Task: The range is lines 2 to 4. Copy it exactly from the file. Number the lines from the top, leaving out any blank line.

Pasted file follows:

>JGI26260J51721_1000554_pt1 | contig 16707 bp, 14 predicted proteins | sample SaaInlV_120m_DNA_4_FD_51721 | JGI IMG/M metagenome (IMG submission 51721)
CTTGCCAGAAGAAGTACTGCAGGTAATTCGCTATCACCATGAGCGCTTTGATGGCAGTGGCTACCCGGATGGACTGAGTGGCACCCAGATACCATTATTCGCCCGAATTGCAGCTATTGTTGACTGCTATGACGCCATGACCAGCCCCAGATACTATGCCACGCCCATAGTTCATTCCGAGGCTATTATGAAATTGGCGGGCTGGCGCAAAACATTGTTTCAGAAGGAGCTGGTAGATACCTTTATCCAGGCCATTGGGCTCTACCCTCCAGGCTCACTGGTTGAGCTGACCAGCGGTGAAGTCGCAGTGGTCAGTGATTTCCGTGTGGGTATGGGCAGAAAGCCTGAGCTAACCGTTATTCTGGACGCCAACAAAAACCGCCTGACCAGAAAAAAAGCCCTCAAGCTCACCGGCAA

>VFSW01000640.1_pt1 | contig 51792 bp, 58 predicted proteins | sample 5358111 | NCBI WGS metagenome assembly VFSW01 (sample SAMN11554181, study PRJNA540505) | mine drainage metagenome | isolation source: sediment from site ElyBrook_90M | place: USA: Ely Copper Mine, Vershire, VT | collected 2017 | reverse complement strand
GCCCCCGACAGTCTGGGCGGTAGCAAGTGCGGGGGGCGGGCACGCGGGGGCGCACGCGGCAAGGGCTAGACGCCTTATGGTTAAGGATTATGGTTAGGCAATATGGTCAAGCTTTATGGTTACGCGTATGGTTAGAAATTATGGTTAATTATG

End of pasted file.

CTTGCCAGAAGAAGTACTGCAGGTAATTCGCTATCACCATGAGCGCTTTGATGGCAGTGGCTACCCGGATGGACTGAGTGGCACCCAGATACCATTATTCGCCCGAATTGCAGCTATTGTTGACTGCTATGACGCCATGACCAGCCCCAGATACTATGCCACGCCCATAGTTCATTCCGAGGCTATTATGAAATTGGCGGGCTGGCGCAAAACATTGTTTCAGAAGGAGCTGGTAGATACCTTTATCCAGGCCATTGGGCTCTACCCTCCAGGCTCACTGGTTGAGCTGACCAGCGGTGAAGTCGCAGTGGTCAGTGATTTCCGTGTGGGTATGGGCAGAAAGCCTGAGCTAACCGTTATTCTGGACGCCAACAAAAACCGCCTGACCAGAAAAAAAGCCCTCAAGCTCACCGGCAA

>VFSW01000640.1_pt1 | contig 51792 bp, 58 predicted proteins | sample 5358111 | NCBI WGS metagenome assembly VFSW01 (sample SAMN11554181, study PRJNA540505) | mine drainage metagenome | isolation source: sediment from site ElyBrook_90M | place: USA: Ely Copper Mine, Vershire, VT | collected 2017 | reverse complement strand
GCCCCCGACAGTCTGGGCGGTAGCAAGTGCGGGGGGCGGGCACGCGGGGGCGCACGCGGCAAGGGCTAGACGCCTTATGGTTAAGGATTATGGTTAGGCAATATGGTCAAGCTTTATGGTTACGCGTATGGTTAGAAATTATGGTTAATTATG